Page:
What is a Special Purpose Acquisition Company
A special purpose acquisition company (SPAC) is usually made up of a group of investors that are looking to pursue one or more company acquisitions in the near future.
A special purpose acquisition company (SPAC) is usually made up of a group of investors that are looking to pursue one or more company acquisitions in the near future. This typically involves taking a private company to being a public one. SPACs do not disclose what their target acquisition(s) are until they have raised enough funds to make the acquisition. This is why SPACs have also been commonly known as “blank check companies” due to their hidden nature. The reason for not divulging their target acquisition(s) is that they avoid normal disclosures that would accompany the more typical initial public offering (IPO) process. Although SPACs typically have a general field of interest (e.g. real estate), they do not necessarily have to invest into that space and could do a completely different deal altogether.
SPACs have gained popularity in recent years, as they are generally able to start the IPO process faster than a traditional IPO. They do this by using a SPAC as an investment vehicle that has minimum operations, so as to speed up the process with the Securities and Exchange Commission (SEC). In a traditional IPO process, the initial period is kicked off by providing the SEC with financials and other documents on the acquiring company after selecting the investment bank of choice. Often times this may lead to the SEC taking weeks to prepare and deliver comments on changes or concerns that they may have. Because a SPAC has minimal to no operations, they are seen as empty shell investment vehicles that avoid extra disclosures with the SEC. As a part of the avoided disclosers, SPACs only choose what company they are going to take public after receiving funds from investors. For this reason, they are not required at initiation to report their acquisition target to the SEC – again speeding up the process. This time saver also benefits the company that will be taken public, as it allows for better market timing and less concerns over potential market volatility.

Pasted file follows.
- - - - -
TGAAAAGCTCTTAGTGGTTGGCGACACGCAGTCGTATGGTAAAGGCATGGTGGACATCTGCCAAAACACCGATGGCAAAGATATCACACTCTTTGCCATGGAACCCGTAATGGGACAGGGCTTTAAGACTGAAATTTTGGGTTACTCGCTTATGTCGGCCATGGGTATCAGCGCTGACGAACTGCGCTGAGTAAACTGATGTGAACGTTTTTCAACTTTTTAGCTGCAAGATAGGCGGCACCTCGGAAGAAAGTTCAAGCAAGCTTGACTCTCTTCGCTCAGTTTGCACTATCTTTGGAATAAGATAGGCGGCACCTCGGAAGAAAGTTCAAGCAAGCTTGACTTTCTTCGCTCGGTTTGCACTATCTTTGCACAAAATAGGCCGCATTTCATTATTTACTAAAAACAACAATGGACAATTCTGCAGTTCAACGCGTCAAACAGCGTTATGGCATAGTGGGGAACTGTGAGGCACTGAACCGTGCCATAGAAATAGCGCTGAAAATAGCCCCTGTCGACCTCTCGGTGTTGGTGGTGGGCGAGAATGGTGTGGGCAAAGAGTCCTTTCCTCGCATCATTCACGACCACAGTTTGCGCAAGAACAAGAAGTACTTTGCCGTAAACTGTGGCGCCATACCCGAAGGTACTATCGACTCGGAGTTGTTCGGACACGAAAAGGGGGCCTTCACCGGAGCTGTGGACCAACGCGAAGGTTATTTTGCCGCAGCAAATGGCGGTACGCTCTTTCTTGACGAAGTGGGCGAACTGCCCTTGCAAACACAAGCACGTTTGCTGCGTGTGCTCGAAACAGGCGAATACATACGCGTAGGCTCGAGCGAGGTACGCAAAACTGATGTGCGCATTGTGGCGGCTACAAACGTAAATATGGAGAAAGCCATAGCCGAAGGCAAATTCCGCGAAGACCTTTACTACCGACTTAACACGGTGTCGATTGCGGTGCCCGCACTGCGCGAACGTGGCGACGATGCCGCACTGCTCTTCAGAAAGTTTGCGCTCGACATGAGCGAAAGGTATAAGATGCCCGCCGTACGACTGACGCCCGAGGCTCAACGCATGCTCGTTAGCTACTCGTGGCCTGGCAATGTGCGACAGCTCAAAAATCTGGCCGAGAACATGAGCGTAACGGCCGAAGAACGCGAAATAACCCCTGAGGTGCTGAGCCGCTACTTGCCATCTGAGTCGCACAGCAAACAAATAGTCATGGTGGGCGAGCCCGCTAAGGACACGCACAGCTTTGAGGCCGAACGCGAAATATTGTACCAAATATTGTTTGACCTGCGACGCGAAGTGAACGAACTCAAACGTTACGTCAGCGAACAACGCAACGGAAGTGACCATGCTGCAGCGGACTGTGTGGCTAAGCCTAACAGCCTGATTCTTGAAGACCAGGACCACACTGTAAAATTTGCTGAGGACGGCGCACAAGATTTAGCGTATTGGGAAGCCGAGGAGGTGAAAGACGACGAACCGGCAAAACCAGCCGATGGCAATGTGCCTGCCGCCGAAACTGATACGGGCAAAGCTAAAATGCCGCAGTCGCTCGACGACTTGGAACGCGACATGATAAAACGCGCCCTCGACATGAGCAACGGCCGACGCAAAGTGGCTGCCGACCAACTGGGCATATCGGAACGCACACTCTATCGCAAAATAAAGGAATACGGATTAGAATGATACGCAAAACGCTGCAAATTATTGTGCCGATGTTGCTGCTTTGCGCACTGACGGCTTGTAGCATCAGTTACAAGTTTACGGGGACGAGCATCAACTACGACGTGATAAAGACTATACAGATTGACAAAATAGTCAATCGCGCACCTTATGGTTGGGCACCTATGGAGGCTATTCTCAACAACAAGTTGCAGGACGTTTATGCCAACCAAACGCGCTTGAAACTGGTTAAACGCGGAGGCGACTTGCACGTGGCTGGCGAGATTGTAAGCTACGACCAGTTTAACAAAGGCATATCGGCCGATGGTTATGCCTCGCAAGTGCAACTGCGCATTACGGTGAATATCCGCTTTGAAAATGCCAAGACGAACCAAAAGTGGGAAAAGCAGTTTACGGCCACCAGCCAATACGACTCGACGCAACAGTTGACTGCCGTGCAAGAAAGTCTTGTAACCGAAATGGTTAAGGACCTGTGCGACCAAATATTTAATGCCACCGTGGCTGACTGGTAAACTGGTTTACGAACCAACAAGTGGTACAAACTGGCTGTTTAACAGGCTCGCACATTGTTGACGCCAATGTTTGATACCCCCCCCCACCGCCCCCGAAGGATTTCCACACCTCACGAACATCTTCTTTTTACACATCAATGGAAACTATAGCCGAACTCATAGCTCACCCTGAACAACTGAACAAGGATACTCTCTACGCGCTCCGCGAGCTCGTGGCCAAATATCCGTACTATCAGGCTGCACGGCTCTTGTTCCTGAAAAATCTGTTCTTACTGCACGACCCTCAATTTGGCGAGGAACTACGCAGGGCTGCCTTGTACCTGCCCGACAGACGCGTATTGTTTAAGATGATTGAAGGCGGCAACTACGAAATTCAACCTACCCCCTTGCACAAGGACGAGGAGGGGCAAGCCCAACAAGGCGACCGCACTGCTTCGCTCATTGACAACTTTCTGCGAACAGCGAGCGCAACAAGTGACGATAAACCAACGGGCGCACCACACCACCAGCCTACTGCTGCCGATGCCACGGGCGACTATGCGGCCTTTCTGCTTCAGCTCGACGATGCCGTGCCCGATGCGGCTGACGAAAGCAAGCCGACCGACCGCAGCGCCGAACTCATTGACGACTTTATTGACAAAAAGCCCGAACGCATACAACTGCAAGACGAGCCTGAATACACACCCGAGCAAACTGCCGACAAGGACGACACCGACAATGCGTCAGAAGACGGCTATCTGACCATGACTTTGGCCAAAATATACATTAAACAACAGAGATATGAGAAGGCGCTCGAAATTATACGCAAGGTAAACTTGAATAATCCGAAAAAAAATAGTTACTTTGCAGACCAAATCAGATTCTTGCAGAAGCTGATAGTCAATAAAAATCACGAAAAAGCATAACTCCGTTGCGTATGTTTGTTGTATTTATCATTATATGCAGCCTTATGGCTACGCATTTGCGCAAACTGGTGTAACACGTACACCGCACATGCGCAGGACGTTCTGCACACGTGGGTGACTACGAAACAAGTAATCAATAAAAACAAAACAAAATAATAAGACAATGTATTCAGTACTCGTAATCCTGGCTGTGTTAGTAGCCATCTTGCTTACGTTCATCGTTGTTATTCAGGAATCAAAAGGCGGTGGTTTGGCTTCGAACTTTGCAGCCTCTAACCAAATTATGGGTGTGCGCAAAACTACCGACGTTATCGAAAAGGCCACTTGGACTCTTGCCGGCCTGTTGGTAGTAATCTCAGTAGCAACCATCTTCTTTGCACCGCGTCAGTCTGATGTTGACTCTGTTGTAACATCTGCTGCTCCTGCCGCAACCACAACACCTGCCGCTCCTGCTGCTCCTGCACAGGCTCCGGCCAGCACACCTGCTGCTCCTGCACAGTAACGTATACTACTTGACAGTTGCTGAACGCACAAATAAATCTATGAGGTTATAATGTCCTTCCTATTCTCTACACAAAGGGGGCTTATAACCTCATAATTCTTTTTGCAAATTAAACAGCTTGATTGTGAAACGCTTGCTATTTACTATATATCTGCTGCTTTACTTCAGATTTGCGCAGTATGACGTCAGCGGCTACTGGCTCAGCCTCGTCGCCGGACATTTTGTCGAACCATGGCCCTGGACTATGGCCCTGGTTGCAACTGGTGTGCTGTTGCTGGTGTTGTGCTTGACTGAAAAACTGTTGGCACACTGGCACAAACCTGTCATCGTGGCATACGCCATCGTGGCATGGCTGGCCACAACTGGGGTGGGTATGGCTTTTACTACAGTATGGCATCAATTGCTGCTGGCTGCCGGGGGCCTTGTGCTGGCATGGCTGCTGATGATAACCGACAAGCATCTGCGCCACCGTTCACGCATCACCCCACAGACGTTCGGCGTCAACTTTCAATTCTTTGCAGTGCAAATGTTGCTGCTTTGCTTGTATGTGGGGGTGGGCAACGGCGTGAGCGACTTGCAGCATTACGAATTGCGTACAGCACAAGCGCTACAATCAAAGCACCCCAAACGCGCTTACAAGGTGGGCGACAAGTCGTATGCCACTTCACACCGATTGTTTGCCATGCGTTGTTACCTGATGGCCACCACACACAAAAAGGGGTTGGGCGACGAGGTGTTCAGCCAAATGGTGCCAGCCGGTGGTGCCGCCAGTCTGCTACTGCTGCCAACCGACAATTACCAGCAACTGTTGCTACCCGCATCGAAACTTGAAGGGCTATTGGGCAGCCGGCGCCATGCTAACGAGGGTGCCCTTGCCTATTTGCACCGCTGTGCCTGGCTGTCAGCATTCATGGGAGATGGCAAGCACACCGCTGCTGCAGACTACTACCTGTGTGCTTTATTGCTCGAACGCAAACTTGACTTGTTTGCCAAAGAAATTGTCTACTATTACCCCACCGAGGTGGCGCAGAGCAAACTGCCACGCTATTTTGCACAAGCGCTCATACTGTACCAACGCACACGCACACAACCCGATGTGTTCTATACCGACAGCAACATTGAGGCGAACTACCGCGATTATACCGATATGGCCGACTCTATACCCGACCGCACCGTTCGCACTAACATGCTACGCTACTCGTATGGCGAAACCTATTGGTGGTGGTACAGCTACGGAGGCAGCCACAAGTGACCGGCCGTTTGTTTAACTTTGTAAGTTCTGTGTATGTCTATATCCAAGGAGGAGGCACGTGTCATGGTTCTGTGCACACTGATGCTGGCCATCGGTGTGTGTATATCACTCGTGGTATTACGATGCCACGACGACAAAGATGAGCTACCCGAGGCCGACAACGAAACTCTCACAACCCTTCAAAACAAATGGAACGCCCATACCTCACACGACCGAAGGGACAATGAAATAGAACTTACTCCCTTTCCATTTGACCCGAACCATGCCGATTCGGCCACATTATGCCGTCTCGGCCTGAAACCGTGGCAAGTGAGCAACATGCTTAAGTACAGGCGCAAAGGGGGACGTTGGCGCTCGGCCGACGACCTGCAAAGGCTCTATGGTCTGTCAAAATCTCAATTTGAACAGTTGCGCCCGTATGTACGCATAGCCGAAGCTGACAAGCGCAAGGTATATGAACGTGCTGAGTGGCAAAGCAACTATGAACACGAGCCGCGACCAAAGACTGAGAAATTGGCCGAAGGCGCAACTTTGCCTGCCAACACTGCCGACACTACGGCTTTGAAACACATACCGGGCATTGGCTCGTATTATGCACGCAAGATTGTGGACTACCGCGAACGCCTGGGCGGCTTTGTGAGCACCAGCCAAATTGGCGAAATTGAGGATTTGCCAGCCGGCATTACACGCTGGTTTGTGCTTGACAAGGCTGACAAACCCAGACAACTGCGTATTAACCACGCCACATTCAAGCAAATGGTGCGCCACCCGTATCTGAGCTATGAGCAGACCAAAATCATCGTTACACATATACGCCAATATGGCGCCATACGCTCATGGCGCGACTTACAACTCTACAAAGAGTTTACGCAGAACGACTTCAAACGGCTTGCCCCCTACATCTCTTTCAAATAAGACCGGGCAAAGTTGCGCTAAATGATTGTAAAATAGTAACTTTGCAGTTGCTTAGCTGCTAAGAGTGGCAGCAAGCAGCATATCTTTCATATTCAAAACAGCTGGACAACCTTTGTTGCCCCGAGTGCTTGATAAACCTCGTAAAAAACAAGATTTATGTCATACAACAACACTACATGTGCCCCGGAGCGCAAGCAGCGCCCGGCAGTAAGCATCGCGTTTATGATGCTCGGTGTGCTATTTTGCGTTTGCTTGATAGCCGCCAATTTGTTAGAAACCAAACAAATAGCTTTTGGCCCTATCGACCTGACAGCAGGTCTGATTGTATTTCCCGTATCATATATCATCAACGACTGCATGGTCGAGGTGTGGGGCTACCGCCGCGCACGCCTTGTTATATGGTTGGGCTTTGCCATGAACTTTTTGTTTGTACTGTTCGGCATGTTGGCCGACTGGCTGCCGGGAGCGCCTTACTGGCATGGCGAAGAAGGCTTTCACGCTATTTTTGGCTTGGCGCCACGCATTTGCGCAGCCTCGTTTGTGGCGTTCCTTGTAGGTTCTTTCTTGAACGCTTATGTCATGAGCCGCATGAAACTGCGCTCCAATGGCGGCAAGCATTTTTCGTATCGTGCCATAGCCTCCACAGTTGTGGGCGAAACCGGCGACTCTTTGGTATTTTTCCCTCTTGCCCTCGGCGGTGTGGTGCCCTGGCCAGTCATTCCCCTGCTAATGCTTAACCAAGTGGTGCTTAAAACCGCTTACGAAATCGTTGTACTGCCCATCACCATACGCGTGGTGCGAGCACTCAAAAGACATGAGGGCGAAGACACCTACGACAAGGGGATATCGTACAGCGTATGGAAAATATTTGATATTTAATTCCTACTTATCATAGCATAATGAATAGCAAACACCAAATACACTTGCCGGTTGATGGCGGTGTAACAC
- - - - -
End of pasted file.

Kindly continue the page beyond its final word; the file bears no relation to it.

SPACs usually have a life of 24 months to make at least one acquisition, or they are liquidated, and funds are returned to investors. During this 24 month timeframe, all of the money that has been collected for the SPAC is put into an interest-bearing trust while SPAC management goes to work on deciding which acquisition(s) to make. SPACs are typically listed on exchange or over the counter (OTC) for about $10 per share in their initial phase. They tend to consist of common shares, units (common shares with attached warrants), warrants, and PIPEs (Private investment in public equity) and their $10 price tag makes them easily available to most investors. It is critical to note that the offering of a SPAC is different than the offering of the actual company that is being taken public. There is the IPO of the SPAC in its empty shell form (usually at $10), and then there is the IPO of the SPAC after it has announced its target company (usually different than $10).
It is also worth mentioning that SPACs will sometimes be invested alongside private equity or venture capital groups. This is important as sometimes management from the SPAC will overlap with management from those groups. Because of this, sometimes a SPAC will specifically mention that they will not be investing into portfolio companies of the private equity group due to the potential conflict of interest. Due to the private nature of SPACs, often times SPAC management plays a key role in determining overall value. The thought process is that better management equals a better company / results. Though SPACs are a relatively cheap way to participate in an IPO, this does not necessarily mean that they are right for everyone. Risk and reward for example would be difficult to assess due to the lack of upfront information, and for this reason SPACs should only be used by investors that have tolerance for a potentially risky and volatile investment.
ETFs with companies that went through a SPAC:
- SPAK – Defiance Next Gen SPAC Derived ETF
- Launched October 2020
- Holds companies that IPO’d via SPAC
- 0.45% expense ratio
- SPCX – SPAC and New Issue ETF
- Launched in December 2020
- Combination of IPO’d SPAC companies and new SPAC IPOs
- 0.95% expense ratio
- SPXZ – Morgan Creek-Exos SPAC Originated ETF
- Launched January 2021
- Roughly 80% will be some form of SPAC
- 1.0% expense ratio
Empty Shell SPACs:
- RBAC – Redball Acquisition Corp Ordinary Shares
- Launched October 2020
- Initial SPAC stage, sports focus
- BTNB – Bridgetown 2 holdings
- Launched January 2021
- Initial SPAC stage, tech/financial services/media in south Asia
A Record Pace for SPACs | Nasdaq
“A Record Pace for SPACs.” Nasdaq.com, 21 Jan. 2021, www.nasdaq.com/articles/a-record-pace-for- spacs-2021-01-21.
Special Purpose Acquisition Companies: An Introduction
Lenahan, Brenda, et al. “Special Purpose Acquisition Companies: An Introduction.” The Harvard Law School Forum on Corporate Governance, 6 July 2018, corpgov.law.harvard.edu/2018/07/06/special- purpose-acquisition-companies-an-introduction/.
SPAC (“Blank Check Company”) Investing Guide | Money Morning
Stenger, Mike. “SPAC (‘Blank Check Company’) Investing Guide | Money Morning.” Money Morning – We Make Investing Profitable, 19 Aug. 2020, moneymorning.com/2020/08/19/spac-blank-check- company-investing-guide-money-morning/. Accessed 28 Jan. 2021.
Morgan Creek Rolls Out Third SPAC ETF Under Ticker SPXZ | Seeking Alpha
“Morgan Creek Rolls out Third SPAC ETF under Ticker SPXZ.” SeekingAlpha, seekingalpha.com/news/3654356-morgan-creek-exos-new-spac-originated-etf-spxz-starts-trading. Accessed 28 Jan. 2021.